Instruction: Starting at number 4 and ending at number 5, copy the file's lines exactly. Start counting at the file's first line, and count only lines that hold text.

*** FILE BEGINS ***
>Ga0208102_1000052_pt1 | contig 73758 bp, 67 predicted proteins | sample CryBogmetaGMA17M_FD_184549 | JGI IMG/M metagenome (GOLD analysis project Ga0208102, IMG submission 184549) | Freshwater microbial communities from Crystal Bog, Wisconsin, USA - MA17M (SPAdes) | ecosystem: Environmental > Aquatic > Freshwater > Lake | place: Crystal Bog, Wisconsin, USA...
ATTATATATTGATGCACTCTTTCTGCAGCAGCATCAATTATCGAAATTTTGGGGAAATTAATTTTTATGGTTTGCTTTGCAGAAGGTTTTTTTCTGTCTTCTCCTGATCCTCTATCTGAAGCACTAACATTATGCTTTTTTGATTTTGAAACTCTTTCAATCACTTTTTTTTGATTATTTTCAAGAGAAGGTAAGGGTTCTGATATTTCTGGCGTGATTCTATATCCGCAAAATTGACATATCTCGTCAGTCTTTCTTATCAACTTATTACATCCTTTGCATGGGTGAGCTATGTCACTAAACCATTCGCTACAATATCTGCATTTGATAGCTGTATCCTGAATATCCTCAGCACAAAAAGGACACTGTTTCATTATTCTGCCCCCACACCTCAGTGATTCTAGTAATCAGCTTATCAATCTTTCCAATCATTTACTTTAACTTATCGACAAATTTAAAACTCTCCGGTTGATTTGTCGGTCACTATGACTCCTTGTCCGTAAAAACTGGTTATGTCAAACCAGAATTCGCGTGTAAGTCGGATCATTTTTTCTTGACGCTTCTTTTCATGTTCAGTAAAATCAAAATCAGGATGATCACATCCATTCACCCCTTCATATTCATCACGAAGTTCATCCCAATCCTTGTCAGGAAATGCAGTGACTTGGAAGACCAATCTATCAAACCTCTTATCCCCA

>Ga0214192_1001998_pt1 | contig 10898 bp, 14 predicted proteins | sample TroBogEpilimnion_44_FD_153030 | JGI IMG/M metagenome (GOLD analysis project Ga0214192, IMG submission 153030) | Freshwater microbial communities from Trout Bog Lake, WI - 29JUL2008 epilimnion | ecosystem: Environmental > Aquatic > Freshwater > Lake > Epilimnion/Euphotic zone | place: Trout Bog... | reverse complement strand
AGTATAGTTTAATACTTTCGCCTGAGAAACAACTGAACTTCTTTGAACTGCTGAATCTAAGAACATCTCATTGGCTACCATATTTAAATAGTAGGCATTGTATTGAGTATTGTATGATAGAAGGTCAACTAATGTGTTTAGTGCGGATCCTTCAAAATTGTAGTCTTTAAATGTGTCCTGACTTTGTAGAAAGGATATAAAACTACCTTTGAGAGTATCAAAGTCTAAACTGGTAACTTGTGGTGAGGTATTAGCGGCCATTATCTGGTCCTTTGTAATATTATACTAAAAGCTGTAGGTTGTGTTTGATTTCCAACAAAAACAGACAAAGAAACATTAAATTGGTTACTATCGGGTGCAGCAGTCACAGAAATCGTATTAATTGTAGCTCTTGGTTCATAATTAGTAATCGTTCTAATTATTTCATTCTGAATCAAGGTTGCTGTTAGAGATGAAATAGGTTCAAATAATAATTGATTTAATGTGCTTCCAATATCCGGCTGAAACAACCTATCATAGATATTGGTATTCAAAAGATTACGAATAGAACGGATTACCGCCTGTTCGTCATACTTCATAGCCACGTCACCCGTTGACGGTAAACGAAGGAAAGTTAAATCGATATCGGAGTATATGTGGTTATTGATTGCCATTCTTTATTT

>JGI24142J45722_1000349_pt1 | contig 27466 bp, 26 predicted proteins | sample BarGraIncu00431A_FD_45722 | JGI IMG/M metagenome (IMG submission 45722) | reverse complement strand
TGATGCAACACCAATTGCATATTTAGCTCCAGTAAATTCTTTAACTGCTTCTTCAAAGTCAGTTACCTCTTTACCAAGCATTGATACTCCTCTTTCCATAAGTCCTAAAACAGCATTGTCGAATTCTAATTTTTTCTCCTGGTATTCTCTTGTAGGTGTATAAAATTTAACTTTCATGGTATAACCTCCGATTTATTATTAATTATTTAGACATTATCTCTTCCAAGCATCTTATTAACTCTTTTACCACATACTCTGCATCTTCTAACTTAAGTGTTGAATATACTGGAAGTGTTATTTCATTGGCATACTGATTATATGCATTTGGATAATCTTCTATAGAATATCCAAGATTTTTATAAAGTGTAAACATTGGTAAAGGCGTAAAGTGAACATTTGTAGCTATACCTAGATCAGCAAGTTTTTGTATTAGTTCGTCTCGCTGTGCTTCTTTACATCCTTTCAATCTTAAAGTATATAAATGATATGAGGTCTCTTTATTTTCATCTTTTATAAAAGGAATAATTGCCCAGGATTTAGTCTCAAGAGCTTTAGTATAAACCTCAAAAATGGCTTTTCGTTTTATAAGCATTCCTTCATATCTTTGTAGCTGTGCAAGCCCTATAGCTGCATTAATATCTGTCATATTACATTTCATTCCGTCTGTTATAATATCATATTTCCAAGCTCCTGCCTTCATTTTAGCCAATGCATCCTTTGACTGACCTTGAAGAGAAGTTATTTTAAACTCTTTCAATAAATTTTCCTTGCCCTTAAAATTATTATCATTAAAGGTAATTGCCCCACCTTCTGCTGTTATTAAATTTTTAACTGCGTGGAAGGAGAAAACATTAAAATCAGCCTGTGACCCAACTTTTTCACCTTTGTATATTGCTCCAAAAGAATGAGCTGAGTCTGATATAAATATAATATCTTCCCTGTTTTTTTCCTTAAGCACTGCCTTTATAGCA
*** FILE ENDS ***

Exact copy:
AGTATAGTTTAATACTTTCGCCTGAGAAACAACTGAACTTCTTTGAACTGCTGAATCTAAGAACATCTCATTGGCTACCATATTTAAATAGTAGGCATTGTATTGAGTATTGTATGATAGAAGGTCAACTAATGTGTTTAGTGCGGATCCTTCAAAATTGTAGTCTTTAAATGTGTCCTGACTTTGTAGAAAGGATATAAAACTACCTTTGAGAGTATCAAAGTCTAAACTGGTAACTTGTGGTGAGGTATTAGCGGCCATTATCTGGTCCTTTGTAATATTATACTAAAAGCTGTAGGTTGTGTTTGATTTCCAACAAAAACAGACAAAGAAACATTAAATTGGTTACTATCGGGTGCAGCAGTCACAGAAATCGTATTAATTGTAGCTCTTGGTTCATAATTAGTAATCGTTCTAATTATTTCATTCTGAATCAAGGTTGCTGTTAGAGATGAAATAGGTTCAAATAATAATTGATTTAATGTGCTTCCAATATCCGGCTGAAACAACCTATCATAGATATTGGTATTCAAAAGATTACGAATAGAACGGATTACCGCCTGTTCGTCATACTTCATAGCCACGTCACCCGTTGACGGTAAACGAAGGAAAGTTAAATCGATATCGGAGTATATGTGGTTATTGATTGCCATTCTTTATTT

>JGI24142J45722_1000349_pt1 | contig 27466 bp, 26 predicted proteins | sample BarGraIncu00431A_FD_45722 | JGI IMG/M metagenome (IMG submission 45722) | reverse complement strand